Position matters. As a conversation analyst examining any form of recorded synchronous human interaction – be it casual or institutional – I constantly monitor for, and organize my collections of target phenomena around structural position: Where on a transcript and when in an unfolding real-time encounter does a participant enact some form of conduct? Because conversation analysis (CA) is primarily focused upon action sequences, I use CA methods to examine the ways in which participants’ audible utterances and visible body-behaviors accomplish particular social actions due at least in part to their positioning within a sequence of interaction – an ordered series of moves between different participants (Heritage, 1984:245).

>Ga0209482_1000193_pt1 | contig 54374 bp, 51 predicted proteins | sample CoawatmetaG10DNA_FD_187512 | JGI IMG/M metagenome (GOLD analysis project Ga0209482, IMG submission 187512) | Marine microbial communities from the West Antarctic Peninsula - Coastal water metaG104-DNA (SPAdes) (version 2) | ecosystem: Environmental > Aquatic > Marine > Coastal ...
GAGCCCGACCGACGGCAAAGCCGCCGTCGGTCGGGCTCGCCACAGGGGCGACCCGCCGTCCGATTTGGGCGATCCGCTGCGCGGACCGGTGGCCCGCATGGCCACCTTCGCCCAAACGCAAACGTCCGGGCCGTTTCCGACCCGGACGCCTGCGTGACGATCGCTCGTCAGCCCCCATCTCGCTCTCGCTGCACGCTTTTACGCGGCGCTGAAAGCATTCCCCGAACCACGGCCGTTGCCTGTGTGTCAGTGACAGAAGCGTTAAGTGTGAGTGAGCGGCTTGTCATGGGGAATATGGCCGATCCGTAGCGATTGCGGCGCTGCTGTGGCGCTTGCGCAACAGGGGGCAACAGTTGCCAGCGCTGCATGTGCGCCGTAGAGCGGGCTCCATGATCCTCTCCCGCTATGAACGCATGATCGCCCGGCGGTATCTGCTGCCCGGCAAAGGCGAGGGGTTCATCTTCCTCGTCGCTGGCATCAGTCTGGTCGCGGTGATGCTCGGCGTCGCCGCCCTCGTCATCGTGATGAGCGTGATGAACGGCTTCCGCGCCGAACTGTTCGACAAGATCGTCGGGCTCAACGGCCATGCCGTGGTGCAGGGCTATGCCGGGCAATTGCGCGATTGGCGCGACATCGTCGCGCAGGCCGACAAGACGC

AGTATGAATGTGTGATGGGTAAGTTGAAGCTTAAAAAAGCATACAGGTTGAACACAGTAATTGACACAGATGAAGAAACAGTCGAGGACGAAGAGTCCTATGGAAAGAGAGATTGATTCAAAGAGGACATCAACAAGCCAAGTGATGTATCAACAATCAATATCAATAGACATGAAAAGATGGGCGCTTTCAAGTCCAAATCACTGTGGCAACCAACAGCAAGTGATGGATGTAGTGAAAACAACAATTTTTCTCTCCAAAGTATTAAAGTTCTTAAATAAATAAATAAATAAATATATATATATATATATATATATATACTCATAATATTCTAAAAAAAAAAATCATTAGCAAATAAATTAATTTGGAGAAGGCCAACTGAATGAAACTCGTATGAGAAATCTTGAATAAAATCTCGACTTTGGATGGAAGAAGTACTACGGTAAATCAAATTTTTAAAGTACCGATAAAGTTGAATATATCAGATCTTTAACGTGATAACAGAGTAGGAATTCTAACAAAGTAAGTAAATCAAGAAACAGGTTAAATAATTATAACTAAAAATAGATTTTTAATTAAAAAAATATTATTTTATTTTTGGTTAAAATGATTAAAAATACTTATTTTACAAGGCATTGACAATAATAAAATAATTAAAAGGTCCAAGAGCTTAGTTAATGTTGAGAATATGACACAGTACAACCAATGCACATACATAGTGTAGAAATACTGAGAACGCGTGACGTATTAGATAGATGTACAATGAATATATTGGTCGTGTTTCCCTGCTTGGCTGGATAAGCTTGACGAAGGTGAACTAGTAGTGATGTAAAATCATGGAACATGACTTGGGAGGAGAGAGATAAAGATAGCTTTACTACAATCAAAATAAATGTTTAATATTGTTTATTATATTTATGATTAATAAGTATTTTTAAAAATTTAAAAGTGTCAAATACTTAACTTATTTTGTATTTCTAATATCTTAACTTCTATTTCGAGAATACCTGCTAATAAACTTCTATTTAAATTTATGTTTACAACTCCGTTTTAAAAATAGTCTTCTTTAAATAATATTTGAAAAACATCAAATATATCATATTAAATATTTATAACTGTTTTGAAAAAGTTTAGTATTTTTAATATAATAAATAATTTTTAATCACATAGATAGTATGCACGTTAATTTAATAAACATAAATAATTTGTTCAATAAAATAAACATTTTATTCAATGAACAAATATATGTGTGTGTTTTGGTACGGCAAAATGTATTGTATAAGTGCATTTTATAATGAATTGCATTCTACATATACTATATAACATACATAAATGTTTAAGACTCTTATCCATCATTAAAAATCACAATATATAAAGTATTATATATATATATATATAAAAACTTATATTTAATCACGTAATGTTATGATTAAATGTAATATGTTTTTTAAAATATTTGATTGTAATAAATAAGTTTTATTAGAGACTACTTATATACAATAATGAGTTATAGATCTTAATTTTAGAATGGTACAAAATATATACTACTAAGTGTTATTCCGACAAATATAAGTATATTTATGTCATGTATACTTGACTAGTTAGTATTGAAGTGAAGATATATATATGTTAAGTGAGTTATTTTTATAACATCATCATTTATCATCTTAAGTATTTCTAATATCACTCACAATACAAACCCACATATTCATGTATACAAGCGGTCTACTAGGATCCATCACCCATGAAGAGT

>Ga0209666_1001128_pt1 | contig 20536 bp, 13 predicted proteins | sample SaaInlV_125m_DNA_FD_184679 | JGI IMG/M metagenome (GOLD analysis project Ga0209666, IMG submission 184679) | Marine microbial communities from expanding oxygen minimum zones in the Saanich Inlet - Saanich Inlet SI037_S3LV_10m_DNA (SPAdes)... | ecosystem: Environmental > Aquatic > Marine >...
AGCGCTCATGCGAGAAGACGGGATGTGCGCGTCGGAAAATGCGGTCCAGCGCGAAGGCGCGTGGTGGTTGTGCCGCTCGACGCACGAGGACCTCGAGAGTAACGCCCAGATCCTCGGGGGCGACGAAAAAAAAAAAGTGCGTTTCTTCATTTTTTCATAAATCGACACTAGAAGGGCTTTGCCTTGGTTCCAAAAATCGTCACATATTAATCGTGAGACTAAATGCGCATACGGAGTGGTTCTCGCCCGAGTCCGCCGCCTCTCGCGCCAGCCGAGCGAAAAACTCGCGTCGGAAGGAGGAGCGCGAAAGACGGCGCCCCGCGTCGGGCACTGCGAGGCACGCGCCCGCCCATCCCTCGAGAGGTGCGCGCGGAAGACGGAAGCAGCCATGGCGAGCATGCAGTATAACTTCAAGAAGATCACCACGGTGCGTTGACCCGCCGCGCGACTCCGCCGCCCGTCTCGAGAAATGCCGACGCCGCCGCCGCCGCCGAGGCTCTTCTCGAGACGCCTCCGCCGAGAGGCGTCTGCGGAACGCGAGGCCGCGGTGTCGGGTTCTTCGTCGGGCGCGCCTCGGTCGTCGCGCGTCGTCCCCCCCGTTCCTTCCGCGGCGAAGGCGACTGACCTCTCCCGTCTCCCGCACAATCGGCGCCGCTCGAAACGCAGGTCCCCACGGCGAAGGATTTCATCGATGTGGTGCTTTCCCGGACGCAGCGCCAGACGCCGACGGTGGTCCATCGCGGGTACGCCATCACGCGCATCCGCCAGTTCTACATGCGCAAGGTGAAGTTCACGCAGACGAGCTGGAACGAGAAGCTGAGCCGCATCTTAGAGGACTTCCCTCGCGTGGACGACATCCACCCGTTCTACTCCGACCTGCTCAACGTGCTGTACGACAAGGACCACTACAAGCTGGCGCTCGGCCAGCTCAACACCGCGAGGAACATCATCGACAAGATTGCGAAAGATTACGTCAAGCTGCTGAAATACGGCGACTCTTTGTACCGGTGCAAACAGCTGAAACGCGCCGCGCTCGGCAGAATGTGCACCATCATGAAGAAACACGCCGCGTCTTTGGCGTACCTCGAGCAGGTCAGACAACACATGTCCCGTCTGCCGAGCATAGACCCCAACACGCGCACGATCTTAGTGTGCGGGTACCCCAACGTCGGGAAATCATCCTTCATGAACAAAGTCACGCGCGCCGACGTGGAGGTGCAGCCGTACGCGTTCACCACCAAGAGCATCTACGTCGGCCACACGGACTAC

This chapter attests to the importance of paying close attention to structural position as requisite for understanding how participants design their conduct to be recognizable as particular social actions in interaction. To detail a range of positional issues, this chapter first considers how to tackle the task of identifying the position of participant conduct, and then presents several forms of evidence that an action takes on different meaning based upon how it is positioned – where/when it is done. In the central section, “Position, Action, and Meaning,” I discuss: (i) how the position of a silence affects its meaning; (ii) the reflexive relationship between position and turn design; and (iii) the position of an action within a sequence. I expand this last section by explicating how CA work on preference organization necessitates analyses of structural position, detailing how participants position both their sequence-initiating and sequence-responding actions. Across two sub-sections, I focus on describing how I have gone about analyzing participants’ positioning of sequence-initial actions in both institutional and casual interactions to exemplify how structural position can serve as a key avenue leading directly to findings about the orderliness of human action.